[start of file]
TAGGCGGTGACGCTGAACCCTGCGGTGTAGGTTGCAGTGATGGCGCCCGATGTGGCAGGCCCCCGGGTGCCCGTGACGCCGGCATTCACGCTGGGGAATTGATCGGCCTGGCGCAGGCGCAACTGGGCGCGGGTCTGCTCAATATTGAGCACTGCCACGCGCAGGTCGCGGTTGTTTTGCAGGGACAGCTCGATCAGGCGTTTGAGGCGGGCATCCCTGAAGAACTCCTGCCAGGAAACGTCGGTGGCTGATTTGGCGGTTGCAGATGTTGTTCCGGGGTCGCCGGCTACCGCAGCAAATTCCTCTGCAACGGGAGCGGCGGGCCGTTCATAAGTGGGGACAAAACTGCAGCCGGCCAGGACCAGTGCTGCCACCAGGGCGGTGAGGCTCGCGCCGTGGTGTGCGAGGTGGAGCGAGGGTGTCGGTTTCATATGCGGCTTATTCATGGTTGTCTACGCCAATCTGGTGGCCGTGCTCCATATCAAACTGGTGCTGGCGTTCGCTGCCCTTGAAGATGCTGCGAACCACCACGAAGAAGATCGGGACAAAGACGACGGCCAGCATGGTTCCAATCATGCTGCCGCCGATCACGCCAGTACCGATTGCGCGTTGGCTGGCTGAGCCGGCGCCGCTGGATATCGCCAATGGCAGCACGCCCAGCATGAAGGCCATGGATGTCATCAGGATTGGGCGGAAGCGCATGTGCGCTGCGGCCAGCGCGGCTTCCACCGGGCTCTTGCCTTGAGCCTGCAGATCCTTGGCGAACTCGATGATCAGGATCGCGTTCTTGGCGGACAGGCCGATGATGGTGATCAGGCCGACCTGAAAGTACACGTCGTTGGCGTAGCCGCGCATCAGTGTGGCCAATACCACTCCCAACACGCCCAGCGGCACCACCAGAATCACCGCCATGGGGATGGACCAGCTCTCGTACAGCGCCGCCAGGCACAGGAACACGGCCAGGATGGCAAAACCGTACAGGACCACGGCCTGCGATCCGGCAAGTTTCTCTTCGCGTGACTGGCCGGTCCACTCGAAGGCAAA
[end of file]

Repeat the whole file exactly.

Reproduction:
TAGGCGGTGACGCTGAACCCTGCGGTGTAGGTTGCAGTGATGGCGCCCGATGTGGCAGGCCCCCGGGTGCCCGTGACGCCGGCATTCACGCTGGGGAATTGATCGGCCTGGCGCAGGCGCAACTGGGCGCGGGTCTGCTCAATATTGAGCACTGCCACGCGCAGGTCGCGGTTGTTTTGCAGGGACAGCTCGATCAGGCGTTTGAGGCGGGCATCCCTGAAGAACTCCTGCCAGGAAACGTCGGTGGCTGATTTGGCGGTTGCAGATGTTGTTCCGGGGTCGCCGGCTACCGCAGCAAATTCCTCTGCAACGGGAGCGGCGGGCCGTTCATAAGTGGGGACAAAACTGCAGCCGGCCAGGACCAGTGCTGCCACCAGGGCGGTGAGGCTCGCGCCGTGGTGTGCGAGGTGGAGCGAGGGTGTCGGTTTCATATGCGGCTTATTCATGGTTGTCTACGCCAATCTGGTGGCCGTGCTCCATATCAAACTGGTGCTGGCGTTCGCTGCCCTTGAAGATGCTGCGAACCACCACGAAGAAGATCGGGACAAAGACGACGGCCAGCATGGTTCCAATCATGCTGCCGCCGATCACGCCAGTACCGATTGCGCGTTGGCTGGCTGAGCCGGCGCCGCTGGATATCGCCAATGGCAGCACGCCCAGCATGAAGGCCATGGATGTCATCAGGATTGGGCGGAAGCGCATGTGCGCTGCGGCCAGCGCGGCTTCCACCGGGCTCTTGCCTTGAGCCTGCAGATCCTTGGCGAACTCGATGATCAGGATCGCGTTCTTGGCGGACAGGCCGATGATGGTGATCAGGCCGACCTGAAAGTACACGTCGTTGGCGTAGCCGCGCATCAGTGTGGCCAATACCACTCCCAACACGCCCAGCGGCACCACCAGAATCACCGCCATGGGGATGGACCAGCTCTCGTACAGCGCCGCCAGGCACAGGAACACGGCCAGGATGGCAAAACCGTACAGGACCACGGCCTGCGATCCGGCAAGTTTCTCTTCGCGTGACTGGCCGGTCCACTCGAAGGCAAA